Ivan Turgenev’s “First Love” unfolded like a great many Korean romance dramas: a feisty and gorgeous heroine rejected a sensitive and mild-mannered suitor constantly by her side in favor of a cold alpha male. Along the way, Turgenev unveiled for the reader a rich and intense emotional landscape similarly reminiscent of the drama genre—the sweet sensation of falling head over heels in love here, the agony of forbidden romance there, the wild emotions that tugged at the heartstrings as a character uncovered one appalling secret after another. It should probably come as no surprise that the novel was referenced in Big, a drama penned by South Korea’s famous screenwriting duo, Hong Jung-eun and Hong Mi-ran (“the Hong sisters“).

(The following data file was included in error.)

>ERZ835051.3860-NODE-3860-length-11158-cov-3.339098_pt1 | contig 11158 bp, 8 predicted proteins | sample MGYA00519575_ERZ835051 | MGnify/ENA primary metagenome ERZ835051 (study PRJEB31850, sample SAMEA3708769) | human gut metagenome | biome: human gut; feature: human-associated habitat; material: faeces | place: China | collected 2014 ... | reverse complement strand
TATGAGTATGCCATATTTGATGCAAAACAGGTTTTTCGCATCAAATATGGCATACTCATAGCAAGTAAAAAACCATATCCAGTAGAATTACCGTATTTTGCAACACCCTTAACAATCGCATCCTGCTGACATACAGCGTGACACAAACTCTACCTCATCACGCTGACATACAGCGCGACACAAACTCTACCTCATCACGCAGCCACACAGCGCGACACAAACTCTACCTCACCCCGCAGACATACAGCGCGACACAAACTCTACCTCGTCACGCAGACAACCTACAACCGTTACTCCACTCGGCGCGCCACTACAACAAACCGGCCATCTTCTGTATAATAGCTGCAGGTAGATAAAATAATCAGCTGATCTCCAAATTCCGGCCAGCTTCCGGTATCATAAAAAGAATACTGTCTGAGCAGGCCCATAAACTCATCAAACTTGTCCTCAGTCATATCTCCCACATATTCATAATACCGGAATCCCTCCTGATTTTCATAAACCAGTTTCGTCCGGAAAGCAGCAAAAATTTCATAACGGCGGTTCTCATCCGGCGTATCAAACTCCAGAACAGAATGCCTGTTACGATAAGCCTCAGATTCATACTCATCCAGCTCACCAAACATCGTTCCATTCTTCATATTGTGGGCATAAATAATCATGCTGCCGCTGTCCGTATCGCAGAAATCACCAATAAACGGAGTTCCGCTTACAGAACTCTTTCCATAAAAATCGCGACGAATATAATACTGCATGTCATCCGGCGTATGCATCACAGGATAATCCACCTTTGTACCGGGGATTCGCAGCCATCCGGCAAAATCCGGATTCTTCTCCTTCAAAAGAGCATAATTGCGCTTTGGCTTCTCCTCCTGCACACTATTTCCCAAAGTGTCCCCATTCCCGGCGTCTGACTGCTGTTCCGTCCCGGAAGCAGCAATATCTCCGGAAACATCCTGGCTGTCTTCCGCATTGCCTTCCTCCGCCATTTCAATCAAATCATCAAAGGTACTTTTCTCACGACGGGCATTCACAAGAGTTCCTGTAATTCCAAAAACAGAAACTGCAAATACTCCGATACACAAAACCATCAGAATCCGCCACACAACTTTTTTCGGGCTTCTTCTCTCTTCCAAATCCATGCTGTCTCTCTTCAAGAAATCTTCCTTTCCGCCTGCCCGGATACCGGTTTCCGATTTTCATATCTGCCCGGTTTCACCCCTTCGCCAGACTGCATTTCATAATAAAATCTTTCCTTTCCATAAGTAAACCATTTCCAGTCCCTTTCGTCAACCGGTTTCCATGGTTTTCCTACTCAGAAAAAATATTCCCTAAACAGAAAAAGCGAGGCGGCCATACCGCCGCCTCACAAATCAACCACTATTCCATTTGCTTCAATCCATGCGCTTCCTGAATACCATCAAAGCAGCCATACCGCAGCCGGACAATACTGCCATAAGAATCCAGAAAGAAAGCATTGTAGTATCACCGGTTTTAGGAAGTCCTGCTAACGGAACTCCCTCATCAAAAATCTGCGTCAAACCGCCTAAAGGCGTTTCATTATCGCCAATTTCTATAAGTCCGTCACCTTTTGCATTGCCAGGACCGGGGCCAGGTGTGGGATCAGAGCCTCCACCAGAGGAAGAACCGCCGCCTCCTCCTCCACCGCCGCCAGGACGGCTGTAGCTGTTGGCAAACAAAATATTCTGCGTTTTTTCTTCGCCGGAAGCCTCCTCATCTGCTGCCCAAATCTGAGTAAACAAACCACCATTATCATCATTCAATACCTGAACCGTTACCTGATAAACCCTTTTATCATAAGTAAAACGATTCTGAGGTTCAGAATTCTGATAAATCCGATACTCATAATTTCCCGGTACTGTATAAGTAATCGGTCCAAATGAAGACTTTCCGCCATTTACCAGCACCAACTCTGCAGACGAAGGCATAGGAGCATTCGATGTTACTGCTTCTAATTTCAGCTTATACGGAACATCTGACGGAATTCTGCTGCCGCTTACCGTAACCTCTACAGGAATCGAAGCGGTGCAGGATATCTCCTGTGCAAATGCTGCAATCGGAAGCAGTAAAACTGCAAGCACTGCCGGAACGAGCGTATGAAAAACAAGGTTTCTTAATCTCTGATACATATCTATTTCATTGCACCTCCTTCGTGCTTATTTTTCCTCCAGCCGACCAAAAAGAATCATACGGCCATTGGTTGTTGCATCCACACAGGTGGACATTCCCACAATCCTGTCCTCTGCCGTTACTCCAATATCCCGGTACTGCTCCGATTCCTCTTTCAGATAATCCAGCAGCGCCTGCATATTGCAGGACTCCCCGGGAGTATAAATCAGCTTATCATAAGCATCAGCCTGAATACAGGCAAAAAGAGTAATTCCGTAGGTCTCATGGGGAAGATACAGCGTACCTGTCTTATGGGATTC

In what came across as a foreshadowing effect, just one episode after the male lead flippantly uttered a line from the novel (“My son, fear the love of woman; fear that bliss, that poison”) in oblivion to its possible relevance to him, the drama had him running across the night streets to go to the aid of a heroine eight years his senior, while ominous words played in the background: “Kyung-joon, do not go to Gil Da-ran. […] There is only one person in her heart. Even if you go after her, she won’t even look at you. By allowing your feelings to go to her even as she does not spare you a glance, you’ll end up badly hurt. When you wake up, forget all about her.” A parallel seemed to be drawn between novel and drama: just as Zinaïda dismissed Vladimir as a child and had eyes only for an undeserving married man, Da-ran subsequently laughed off the high schooler’s confession of love and continued to mope over her apparently two-timing fiancé. For a while, the sense that the boy was meeting his doom as a young victim of noble yet unrequited love was palpable.